486093.fig.004
Figure 4: Modulus of elasticity versus age.
4.2. Radiation Parameters
4.2.1. Attenuation Coefficient

The elemental composition of the six concretes used in this study is shown in Table 4 and the mass attenuation coefficient of concrete samples was calculated by WinXcom.

tab4
Table 4: Elemental analysis of concrete mixtures.

Figure 5 shows the variation of total mass attenuation coefficient, , with energy for the chosen concretes in the wide energy range of 10 keV to 100 GeV. Also the experimental data of mass attenuation coefficient for six concrete specimens at 0.662 MeV has been marked in Figure 5. It is observed that decreases sharply in the low energy region, then it becomes almost constant in the medium energy region, and it increases in the high energy region. Figure 5 shows that total mass attenuation coefficients decreased drastically with increasing photon energy in energy region 1 keV to 100 keV, it decreased slightly with increasing photon energy in energy region of 100 keV to 10 MeV, and it increased slowly and further becomes constant with increasing photon energy in energy region of 10 MeV to 100 GeV. This behaviour of confirms the -dependence of different interaction processes in different energy regions and hence the variation of corresponding mass attenuation coefficients with energy. The results of mass attenuation coefficients confirmed that there is no effect on these radiation parameters (Table 5) with change in flyash content from 0% to 60% in place of cement.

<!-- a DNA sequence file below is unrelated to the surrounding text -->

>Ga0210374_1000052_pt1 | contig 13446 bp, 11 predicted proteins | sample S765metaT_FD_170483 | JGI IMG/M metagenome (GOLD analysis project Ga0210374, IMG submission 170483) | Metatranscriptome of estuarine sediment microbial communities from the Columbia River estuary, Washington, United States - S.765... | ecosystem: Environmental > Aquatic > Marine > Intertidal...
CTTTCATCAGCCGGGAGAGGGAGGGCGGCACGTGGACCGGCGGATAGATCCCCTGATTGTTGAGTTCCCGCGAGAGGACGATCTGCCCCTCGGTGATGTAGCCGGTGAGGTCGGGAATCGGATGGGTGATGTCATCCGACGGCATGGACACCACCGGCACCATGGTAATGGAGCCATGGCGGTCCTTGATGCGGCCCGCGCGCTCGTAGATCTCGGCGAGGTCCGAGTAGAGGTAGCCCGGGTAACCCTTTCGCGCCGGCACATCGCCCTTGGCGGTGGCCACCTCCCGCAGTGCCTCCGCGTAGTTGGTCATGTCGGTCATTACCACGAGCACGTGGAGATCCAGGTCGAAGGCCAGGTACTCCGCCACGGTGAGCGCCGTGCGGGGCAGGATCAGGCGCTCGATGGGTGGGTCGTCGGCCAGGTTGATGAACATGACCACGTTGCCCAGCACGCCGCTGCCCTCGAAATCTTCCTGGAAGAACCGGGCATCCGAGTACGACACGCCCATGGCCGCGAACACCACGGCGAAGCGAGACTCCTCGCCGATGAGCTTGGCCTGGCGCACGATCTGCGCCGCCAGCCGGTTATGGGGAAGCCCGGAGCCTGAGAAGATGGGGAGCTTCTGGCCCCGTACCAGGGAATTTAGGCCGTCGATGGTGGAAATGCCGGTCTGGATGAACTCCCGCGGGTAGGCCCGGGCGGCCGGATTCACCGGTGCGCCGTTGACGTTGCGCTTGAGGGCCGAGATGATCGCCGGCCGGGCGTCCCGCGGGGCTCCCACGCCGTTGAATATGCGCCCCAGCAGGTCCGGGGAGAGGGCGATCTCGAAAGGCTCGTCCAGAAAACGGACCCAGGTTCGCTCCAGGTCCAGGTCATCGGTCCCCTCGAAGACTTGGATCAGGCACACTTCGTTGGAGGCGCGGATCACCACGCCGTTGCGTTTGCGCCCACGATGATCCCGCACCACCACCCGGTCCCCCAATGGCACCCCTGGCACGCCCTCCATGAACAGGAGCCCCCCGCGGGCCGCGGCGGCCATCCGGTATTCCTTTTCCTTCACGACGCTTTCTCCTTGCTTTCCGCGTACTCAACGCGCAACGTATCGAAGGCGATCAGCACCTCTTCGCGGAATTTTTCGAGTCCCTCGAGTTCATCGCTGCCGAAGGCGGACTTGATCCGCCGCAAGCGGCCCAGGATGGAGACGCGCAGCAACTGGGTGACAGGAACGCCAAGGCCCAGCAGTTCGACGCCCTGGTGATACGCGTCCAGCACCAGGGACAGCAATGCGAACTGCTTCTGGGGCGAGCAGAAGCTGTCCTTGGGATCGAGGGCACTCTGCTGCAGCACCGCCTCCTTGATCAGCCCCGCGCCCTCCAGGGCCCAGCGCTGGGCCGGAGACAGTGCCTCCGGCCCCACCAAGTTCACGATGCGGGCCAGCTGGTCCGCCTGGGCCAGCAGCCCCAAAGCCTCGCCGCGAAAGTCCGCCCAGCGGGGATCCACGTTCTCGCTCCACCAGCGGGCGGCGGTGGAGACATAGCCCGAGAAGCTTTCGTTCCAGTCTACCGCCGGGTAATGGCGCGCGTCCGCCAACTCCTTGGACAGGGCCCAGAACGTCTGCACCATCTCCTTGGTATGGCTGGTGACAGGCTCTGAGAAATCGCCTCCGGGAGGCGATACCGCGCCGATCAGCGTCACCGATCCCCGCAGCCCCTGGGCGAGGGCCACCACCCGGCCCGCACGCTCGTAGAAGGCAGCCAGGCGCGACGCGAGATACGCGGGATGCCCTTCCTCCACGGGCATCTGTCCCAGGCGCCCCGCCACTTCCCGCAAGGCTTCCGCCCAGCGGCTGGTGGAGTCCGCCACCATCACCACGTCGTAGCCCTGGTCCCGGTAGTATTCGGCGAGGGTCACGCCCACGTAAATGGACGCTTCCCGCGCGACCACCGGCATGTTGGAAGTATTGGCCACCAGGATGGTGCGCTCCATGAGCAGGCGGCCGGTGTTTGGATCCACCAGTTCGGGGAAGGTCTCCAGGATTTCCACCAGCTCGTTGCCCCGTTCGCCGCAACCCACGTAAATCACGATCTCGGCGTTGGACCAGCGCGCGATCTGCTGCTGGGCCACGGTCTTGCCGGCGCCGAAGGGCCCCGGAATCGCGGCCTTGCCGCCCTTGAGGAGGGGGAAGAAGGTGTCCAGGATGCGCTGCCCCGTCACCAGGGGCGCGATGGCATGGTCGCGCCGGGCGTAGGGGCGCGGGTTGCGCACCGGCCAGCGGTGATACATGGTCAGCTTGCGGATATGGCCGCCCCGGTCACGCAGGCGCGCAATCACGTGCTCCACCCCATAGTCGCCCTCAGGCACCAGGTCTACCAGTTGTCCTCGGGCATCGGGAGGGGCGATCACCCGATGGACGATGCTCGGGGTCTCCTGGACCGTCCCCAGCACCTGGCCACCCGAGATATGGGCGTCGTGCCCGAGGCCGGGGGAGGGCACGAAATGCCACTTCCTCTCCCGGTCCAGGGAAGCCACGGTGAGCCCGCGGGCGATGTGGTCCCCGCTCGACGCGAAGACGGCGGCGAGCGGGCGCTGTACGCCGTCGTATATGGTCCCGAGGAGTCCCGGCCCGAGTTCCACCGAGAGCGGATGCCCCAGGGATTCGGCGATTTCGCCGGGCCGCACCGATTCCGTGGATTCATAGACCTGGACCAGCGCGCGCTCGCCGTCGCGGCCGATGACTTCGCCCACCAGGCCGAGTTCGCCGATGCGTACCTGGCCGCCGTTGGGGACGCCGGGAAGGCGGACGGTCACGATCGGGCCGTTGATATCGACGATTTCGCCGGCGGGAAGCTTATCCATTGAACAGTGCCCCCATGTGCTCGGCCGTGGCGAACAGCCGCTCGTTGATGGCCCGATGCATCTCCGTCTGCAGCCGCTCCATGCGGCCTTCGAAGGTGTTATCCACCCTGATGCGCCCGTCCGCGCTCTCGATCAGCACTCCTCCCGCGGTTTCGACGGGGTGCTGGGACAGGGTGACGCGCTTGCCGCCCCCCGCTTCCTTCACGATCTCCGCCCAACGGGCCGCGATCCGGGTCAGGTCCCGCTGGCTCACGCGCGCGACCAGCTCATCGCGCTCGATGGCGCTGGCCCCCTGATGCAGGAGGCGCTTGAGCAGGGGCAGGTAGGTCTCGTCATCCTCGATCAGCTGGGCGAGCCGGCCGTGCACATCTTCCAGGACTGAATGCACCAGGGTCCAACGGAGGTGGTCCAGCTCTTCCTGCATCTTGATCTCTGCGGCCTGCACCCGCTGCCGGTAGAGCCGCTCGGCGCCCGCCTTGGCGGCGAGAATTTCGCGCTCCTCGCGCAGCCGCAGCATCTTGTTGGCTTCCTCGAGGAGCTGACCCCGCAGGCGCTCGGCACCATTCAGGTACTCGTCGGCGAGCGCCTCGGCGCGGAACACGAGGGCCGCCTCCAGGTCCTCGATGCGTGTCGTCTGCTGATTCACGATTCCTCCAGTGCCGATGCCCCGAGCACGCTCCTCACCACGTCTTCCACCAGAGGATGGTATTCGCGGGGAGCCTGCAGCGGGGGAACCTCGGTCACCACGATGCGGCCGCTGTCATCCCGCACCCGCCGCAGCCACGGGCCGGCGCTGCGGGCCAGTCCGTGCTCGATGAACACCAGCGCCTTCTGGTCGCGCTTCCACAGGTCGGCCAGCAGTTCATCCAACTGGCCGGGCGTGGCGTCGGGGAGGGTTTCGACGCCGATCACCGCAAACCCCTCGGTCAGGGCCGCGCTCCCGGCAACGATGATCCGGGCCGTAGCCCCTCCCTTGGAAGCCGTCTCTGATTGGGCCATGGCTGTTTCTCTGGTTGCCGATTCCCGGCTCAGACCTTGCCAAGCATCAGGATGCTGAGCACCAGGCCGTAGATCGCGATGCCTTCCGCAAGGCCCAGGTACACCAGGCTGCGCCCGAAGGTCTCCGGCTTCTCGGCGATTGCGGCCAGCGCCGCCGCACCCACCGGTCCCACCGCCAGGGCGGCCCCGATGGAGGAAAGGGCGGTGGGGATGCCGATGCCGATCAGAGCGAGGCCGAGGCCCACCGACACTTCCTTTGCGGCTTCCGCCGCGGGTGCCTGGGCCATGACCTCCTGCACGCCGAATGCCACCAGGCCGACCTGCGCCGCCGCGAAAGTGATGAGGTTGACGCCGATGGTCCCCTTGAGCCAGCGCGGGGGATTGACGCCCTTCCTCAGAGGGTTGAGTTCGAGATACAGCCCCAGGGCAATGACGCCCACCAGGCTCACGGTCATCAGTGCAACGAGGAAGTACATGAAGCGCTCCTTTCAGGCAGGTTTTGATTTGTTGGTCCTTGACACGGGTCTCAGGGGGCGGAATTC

tab5
Table 5: Results of radiation parameters.
486093.fig.005
Figure 5: Mass attenuation coefficient with photon energy.

5. Conclusions